• 1 T soy sauce
  • 1 t oyster sauce
  • 1 t brown sugar
  • ½ t sriracha hot sauce
  • ½ t toasted sesame oil
  1. Bring 2 cups of water to a boil in a small saucepan. Add ½ of the seasoning packet that comes with the noodles and the block of noodles, broken up a bit to make them easier to eat. Boil noodles for about 2 minutes, or until soft. In the meantime, combine the sauce ingredients in a small bowl. With a fork, quickly stir the noodles and drizzle the beaten egg into the swirling broth/noodles. Add the pork. Heat for another minute or until the meat is warm. Drain in a mesh strainer. Put in bowl and stir in sauce.

This post is part of Weekend Cooking at Beth Fish Reads

 December 12, 2013  Posted by  Recipe, Writer's Lunch Tags:  12 Responses »
Nov 152013

It is comfort food season here in Michigan. The trees have lost their brilliant, autumn plumage and now stand as gray skeletons in yards and wood lots. Cold wind has been eating through light jackets and sweatshirts, prompting an outbreak of winter coats among people who have to venture outside. At times it has been difficult to fall asleep because the wind has continued into the night, bumping and banging on the house’s siding and shutters like a Halloween monster that has overstayed its welcome. This is the time of year when cold salads and iced tea lose their appeal. It’s time for warm, hearty food and steaming hot coffee or tea. Although, I have to admit I drink hot coffee all year long. My path through the morning is long and bumpy if I don’t get my dose of dark and steamy caffeine a few minutes after stumbling out of bed.

So, now I am craving things like thick stews and bubbling casseroles, but I don’t have the time to make anything time consuming or fussy. Not only is the holiday season barreling closer I have a big, exciting, slightly-terrifying-to-my-flash-fiction-writer-side writing project. I have to write down in my planner, every day, what time I need to pick up my kids from their after-school activities because I will forget. In fact, I was half an hour late picking up my daughter earlier this week because my brain didn’t adjust to her appointment being half an hour earlier than usual. This is a time when I take a break from my writing tasks and realize it’s the middle of the afternoon and I have no idea what I’m going to make for dinner, but I need to figure that out quickly because I need to leave in 15 minutes to pick up the kids from school and that is when I will also have to stop at the grocery store.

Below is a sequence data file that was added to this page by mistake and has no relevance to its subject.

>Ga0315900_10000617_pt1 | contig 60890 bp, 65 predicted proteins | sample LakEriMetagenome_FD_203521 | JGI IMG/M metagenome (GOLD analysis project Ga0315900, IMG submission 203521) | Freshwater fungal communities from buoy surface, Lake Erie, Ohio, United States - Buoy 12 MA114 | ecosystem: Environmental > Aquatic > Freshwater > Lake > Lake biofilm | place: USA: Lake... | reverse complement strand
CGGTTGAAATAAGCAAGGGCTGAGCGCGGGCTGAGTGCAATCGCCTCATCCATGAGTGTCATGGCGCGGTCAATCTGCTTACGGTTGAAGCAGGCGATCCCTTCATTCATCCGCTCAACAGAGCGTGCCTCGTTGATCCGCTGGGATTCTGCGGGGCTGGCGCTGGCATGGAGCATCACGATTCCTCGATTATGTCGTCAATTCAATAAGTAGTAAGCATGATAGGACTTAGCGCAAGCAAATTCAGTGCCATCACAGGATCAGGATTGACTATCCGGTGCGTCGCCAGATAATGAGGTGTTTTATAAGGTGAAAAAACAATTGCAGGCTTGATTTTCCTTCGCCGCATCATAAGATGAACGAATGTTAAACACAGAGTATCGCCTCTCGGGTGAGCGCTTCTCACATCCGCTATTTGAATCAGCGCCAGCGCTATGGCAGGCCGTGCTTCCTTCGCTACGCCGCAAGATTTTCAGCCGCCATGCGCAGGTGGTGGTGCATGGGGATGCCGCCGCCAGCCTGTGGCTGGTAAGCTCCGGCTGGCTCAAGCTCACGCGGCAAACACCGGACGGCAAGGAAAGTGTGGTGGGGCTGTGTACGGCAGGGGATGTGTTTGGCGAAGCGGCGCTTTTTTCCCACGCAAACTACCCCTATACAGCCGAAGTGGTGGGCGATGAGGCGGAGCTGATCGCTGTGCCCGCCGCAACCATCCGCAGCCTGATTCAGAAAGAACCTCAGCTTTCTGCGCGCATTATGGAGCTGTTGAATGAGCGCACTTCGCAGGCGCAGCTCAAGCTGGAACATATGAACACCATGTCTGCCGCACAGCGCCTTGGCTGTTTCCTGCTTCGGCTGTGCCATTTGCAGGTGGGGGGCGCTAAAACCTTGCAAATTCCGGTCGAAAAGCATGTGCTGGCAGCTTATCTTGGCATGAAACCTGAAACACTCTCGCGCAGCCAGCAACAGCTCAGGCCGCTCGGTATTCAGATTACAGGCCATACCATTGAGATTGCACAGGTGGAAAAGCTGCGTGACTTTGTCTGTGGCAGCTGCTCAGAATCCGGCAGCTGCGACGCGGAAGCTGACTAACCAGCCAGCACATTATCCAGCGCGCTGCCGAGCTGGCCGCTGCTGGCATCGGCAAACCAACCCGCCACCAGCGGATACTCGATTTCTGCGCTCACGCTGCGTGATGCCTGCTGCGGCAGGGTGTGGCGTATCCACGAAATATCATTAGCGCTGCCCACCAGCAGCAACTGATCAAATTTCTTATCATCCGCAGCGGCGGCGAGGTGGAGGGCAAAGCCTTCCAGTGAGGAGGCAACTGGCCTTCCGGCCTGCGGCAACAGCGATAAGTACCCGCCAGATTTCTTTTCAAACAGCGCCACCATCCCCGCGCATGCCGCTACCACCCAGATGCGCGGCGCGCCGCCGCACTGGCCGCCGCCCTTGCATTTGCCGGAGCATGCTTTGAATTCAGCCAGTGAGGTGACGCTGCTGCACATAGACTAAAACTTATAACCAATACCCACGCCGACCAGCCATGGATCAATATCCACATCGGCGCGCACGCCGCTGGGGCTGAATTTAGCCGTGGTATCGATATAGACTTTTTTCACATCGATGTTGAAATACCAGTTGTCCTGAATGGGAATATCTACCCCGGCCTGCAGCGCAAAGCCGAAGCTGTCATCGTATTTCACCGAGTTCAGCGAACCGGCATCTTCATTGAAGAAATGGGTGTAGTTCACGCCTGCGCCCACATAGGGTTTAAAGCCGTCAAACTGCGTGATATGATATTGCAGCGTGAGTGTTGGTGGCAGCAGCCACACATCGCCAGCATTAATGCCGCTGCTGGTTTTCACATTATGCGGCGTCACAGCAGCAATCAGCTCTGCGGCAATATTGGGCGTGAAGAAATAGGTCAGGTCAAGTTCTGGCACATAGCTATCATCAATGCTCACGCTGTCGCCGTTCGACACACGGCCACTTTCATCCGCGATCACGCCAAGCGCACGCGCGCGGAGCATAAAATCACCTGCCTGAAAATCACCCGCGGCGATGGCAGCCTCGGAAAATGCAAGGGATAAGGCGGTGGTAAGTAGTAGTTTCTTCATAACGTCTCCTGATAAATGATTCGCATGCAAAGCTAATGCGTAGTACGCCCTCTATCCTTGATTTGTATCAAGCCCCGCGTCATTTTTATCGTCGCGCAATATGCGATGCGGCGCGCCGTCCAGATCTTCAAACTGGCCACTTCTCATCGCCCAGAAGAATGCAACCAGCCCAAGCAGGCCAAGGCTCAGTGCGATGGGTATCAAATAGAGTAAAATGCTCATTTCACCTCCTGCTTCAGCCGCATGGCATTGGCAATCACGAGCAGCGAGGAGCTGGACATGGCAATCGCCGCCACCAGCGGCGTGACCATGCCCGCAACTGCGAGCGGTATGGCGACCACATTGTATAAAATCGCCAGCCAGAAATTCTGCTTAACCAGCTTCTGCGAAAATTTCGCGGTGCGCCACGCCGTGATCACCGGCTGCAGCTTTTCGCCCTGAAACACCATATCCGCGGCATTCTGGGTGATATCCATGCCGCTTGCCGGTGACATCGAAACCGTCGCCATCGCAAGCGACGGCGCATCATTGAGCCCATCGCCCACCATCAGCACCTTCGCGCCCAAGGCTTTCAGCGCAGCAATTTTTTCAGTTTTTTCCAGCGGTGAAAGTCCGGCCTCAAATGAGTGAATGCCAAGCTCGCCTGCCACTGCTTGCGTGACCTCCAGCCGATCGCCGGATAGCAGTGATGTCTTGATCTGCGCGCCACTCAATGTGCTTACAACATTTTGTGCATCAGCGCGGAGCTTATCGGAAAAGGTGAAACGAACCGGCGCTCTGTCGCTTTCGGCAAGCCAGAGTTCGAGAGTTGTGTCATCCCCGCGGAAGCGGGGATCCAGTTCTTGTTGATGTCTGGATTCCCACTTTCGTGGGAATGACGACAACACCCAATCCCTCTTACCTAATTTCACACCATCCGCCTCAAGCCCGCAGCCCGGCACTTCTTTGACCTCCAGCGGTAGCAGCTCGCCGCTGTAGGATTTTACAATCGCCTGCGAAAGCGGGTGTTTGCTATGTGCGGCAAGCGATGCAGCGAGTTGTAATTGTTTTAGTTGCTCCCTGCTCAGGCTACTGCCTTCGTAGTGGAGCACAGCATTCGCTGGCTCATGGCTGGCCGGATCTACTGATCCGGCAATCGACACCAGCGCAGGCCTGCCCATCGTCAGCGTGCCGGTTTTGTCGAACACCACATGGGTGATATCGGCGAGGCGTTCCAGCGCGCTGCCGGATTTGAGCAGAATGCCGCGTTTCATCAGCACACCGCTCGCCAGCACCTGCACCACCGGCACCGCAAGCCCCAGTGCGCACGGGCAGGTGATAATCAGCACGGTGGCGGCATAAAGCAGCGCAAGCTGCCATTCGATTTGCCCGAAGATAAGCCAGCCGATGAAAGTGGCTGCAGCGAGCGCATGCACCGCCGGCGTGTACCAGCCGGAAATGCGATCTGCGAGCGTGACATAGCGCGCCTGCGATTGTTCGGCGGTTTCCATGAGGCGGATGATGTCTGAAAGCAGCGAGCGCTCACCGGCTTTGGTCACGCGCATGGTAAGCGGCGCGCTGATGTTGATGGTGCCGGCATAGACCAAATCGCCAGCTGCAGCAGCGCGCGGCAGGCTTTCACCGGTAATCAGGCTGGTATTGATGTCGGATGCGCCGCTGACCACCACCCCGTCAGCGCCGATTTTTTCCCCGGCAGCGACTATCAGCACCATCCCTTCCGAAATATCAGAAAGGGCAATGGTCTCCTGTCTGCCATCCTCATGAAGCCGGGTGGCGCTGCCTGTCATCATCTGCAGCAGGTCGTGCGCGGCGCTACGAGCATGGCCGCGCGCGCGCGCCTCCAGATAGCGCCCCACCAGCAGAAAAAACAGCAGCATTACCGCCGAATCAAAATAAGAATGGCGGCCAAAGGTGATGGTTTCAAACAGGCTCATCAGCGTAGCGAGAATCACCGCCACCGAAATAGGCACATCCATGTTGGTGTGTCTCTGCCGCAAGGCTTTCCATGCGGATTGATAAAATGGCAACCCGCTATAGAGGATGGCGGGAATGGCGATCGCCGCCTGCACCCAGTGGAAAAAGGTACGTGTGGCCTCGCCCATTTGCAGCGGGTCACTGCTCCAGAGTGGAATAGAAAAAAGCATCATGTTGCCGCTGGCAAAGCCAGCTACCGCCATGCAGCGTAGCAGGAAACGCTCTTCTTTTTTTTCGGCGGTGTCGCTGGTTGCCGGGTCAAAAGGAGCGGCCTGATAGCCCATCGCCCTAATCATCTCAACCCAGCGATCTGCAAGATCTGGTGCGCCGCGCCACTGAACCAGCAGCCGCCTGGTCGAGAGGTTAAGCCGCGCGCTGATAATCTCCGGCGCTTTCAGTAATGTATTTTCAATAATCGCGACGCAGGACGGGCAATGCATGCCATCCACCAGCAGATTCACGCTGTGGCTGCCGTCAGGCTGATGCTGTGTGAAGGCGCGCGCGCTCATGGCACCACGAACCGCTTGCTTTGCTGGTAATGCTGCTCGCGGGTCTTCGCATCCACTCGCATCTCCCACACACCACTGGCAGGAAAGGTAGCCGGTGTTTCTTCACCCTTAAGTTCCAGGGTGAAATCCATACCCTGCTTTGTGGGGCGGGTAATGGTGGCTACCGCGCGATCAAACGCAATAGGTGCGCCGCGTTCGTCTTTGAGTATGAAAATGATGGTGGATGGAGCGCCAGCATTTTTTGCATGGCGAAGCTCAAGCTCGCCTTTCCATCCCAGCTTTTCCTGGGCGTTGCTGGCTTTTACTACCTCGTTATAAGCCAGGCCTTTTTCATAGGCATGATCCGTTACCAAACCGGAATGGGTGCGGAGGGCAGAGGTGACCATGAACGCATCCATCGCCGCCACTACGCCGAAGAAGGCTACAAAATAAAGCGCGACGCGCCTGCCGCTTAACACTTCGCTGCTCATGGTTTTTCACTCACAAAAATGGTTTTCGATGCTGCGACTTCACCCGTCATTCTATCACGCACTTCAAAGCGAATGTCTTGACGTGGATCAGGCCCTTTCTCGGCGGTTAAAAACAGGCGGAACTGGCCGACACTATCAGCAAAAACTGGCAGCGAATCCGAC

Thank goodness for Pinterest. About a month or so ago I pinned a recipe for beans and ham made in the crockpot. Now this recipe takes some planning, you need to cook it all day, but it doesn’t get much easier. I grew up eating my mom’s homemade bean soup and I have always loved it. My husband, on the other hand, isn’t a fan of beans unless they are in spicy chili. The recipe I pinned was just dried beans, ham hocks and water. Much to my surprise, my husband actually liked the resulting thick soup. Since I love to tinker with recipes, the next time I made it I added in some of the ingredients my mom used in her soup and the result is the recipe below. I also have ideas for quite a few variations on this that I will be trying over the winter.

A few notes, you don’t have to soak the beans overnight before beginning this recipe. I was skeptical about that, but was pleasantly surprised at the tender beans and thick broth. I highly suggest using smoked ham shanks if you can get them. I used a combo of shanks and hocks the first time and could barely get any meat at all off of the hocks, but there was more than enough on the shanks to make a nicely meaty soup. By the way, I topped my soup off with liberal drizzles of sriracha hot sauce and it was an excellent way to add a bit of spicy heat.

What are some of your favorite ingredients to add to bean soup?

Slow Cooker White Bean & Ham Soup
Recipe type: Soup
Prep time: 
Cook time: 
Total time: 
Serves: 6-8
A thick, hearty soup that takes very little effort to prepare.
  • 1 lb. dried northern (white) beans
  • 2 smoked ham shanks or meaty ham hocks - 1½ to 2 lbs. total
  • 1 small onion, finely chopped
  • 1 medium carrot, diced
  • 2 dried bay leaves
  • 6 cups water
  • Salt and pepper to taste
  1. Sort through the beans and pick out any debris. Place in a strainer and rinse with water to remove any dust or dirt. Add all of the ingredients to a slow cooker. Cook on low for about 8 hours, or until the beans are tender. Remove the meat from the shanks, shred and add back into the beans.

This post is part of the Weekend Cooking meme at Beth Fish Reads.

 November 15, 2013  Posted by  Food, Recipe Tags:  30 Responses »
Nov 112013

I am guest posting at the Life’s A Stage Weblog today. Stop by and get a two for one deal. You can read a review of The Queen of Bad Decisions as well as my guest post which includes a recipe for simple rice pudding. Warm, rice pudding is one of my ultimate comfort foods. Since the recipe is more like a porridge than custard, I figure it’s a perfectly acceptable breakfast as well as a snack or dessert. If you try the recipe, let me know what you think! Just click below to go to the post. By the way, make sure you take a look around Estrella’s blog. She is a wonderful, creative person. There are many beautiful pictures of the city she lives in, located in the Transylvania region of Romania, as well as regional specialty recipes.

Guest Post at Life’s A Stage Weblog

Oct 092013